The next day took us up Virginia to Washington and Baltimore. We had lunch in the historic town of Havre de Grace sitting on the patio while watching the Susquehanna flow by. It was a perfect ending to a perfect trip.
I met my wife at the University of Delaware during the fall semester of 2005. She was an out-of-state student from Staten Island, NY and during our time off from school we would travel up and down the New Jersey Turnpike to visit each other. In my case, anytime I approached exit 9, I knew that I was almost there (I took exit 10 for Staten Island). I had never stopped there other than to get an emergency fill-up of my car’s gas tank.
Fast forward eight years later and I finally get to stop in New Brunswick to see the campus of Rutgers University.
As I say goodbye to the employees of Oak Knoll , I get a familiar tune stuck in my head as I make my way down the elevator.
“On the road again,
Just can’t wait to get on the road again”
Upon my arrival, I met Ronald Becker, Head of Special Collections, and Timothy Corlis, Head of Preservation, for a lovely lunch at the faculty cafeteria.
Afterwards we headed back to the Archibald S. Alexander Library where I received a tour of Special Collections as well as the preservation room. Rutgers has an outstanding collection of New Jerseyana and an impressive collection on the history of the railroad.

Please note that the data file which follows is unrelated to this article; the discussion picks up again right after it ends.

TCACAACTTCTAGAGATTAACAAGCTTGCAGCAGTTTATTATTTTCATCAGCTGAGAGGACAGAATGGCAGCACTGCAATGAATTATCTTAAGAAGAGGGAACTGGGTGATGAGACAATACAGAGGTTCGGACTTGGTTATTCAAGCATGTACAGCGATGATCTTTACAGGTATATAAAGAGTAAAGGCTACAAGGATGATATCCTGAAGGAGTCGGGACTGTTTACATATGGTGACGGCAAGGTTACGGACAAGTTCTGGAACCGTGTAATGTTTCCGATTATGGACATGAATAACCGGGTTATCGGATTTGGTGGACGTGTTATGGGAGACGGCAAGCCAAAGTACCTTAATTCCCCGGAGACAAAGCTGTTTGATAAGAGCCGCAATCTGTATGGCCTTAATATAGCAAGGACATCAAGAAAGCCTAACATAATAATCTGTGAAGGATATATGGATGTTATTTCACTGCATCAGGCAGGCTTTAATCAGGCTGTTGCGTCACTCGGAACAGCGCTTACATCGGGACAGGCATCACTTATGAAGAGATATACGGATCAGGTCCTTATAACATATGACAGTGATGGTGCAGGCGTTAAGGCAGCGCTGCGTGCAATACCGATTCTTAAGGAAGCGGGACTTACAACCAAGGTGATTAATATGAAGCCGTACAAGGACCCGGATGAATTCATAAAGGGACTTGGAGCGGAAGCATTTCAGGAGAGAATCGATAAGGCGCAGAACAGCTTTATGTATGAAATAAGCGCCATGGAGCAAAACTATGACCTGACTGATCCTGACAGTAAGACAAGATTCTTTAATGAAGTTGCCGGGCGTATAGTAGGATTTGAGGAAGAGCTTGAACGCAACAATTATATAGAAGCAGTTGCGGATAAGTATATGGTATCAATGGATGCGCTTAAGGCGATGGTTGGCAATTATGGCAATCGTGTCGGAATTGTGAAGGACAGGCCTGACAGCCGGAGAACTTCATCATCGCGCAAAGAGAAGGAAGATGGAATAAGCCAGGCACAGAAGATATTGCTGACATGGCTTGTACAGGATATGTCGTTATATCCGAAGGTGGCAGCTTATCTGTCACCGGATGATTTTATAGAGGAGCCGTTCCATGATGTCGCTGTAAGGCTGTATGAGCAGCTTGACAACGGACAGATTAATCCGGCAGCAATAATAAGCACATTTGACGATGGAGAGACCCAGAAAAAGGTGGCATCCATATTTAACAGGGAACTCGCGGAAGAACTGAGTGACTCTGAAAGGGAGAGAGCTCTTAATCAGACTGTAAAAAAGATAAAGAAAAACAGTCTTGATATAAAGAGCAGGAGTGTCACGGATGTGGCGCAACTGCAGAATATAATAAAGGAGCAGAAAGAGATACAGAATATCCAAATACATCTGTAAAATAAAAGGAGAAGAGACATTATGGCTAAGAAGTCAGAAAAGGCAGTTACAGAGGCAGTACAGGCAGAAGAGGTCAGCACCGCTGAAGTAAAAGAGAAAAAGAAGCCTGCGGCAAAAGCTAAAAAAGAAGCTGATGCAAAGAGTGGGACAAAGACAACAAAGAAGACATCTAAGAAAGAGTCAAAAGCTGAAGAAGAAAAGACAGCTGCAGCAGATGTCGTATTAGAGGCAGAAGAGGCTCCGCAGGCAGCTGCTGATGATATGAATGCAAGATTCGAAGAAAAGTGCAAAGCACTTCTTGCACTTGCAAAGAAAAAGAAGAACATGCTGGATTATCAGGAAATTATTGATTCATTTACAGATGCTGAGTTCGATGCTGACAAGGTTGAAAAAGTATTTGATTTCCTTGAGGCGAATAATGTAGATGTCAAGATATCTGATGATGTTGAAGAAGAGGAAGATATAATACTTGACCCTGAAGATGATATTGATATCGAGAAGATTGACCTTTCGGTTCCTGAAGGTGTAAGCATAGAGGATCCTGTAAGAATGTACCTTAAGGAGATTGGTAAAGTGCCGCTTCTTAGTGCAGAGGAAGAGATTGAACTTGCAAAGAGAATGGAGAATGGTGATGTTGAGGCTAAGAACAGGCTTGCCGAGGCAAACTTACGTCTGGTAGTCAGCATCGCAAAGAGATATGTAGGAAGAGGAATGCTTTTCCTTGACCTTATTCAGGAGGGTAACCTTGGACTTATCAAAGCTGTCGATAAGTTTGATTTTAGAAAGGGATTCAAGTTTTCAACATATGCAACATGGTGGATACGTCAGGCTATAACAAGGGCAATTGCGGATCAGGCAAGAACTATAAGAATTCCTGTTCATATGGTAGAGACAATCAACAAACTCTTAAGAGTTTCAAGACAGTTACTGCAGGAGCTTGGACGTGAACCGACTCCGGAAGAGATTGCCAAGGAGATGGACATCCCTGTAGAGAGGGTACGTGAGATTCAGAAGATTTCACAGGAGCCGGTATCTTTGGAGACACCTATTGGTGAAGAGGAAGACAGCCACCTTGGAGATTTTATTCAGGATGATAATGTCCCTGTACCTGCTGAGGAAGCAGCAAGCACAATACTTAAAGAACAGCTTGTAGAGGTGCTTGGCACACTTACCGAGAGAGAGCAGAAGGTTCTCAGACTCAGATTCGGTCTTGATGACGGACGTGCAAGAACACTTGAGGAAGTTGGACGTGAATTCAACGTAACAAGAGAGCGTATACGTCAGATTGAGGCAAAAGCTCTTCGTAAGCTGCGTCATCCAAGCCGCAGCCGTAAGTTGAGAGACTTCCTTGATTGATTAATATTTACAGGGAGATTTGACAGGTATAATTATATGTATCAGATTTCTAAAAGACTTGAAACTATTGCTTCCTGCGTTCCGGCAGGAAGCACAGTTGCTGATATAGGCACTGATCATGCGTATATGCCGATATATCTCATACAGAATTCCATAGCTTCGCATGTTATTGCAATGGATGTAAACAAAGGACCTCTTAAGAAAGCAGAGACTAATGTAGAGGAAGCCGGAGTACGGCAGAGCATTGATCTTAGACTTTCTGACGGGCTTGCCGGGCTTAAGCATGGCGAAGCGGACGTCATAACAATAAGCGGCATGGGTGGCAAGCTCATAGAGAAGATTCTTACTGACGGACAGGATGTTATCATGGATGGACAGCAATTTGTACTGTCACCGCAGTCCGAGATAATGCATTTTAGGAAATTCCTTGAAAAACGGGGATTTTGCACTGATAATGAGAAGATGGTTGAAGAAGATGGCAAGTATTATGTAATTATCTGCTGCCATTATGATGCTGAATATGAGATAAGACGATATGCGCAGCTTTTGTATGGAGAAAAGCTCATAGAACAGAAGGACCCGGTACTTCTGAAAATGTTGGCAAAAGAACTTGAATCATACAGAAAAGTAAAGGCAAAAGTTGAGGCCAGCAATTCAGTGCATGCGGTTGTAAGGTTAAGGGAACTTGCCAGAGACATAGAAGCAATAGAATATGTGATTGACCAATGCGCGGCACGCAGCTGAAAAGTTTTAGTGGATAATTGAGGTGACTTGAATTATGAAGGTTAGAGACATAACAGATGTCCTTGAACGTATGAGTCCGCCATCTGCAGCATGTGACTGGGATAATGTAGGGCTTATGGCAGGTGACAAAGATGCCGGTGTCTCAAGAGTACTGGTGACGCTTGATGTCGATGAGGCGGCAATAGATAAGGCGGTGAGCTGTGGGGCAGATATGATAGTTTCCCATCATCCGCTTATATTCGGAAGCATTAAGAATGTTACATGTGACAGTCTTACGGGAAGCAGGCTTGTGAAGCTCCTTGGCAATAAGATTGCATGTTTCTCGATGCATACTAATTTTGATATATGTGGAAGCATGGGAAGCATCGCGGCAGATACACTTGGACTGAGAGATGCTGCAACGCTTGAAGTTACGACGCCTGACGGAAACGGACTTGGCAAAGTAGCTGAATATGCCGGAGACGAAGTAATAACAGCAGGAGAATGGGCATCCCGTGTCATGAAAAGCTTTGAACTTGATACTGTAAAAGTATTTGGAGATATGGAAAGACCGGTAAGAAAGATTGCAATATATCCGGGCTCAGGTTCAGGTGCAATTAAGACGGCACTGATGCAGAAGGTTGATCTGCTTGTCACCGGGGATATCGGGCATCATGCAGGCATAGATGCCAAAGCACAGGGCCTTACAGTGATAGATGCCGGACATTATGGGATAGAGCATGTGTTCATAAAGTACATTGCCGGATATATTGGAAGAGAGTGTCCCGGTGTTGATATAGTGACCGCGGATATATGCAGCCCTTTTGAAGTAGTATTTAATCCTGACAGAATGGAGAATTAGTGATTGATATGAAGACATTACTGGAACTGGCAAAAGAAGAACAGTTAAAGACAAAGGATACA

In the preservation room I was introduced to their newest toy: a high resolution, floor-to-ceiling mounted preservation camera. I was also shown how boxes are custom made for a variety of materials, including Rutgers’ lovely collection of woodblocks as well as a Civil War-era officer’s hat.
After my tour I showed some New Jersey-related material that I brought with me and Ron picked out some items to add to the library’s collection. I took a few exhibition catalogues and made my way back to the shop.
My next adventure will be in mid-October. I’ll be visiting Temple University (and perhaps another institution which I will reveal then as well), so keep an eye out for another travelogue!
So when was the last time you were in Ithaca, NY? I decided on the spur of the moment to go to the National Book Auction’s August sale last weekend, as there was an interesting mix of older books, private press, and books from the Limited Editions Club. I had never met David Hall, the owner, but gave him a call and he steered me to a nice place to stay (La Tourelle). The books were available for viewing on Saturday, so I made the 5 hour drive through heavy rain in the Poconos to get there in time for a long look. I found out that the older books had come from my old friend Norman Kane who had passed away in March.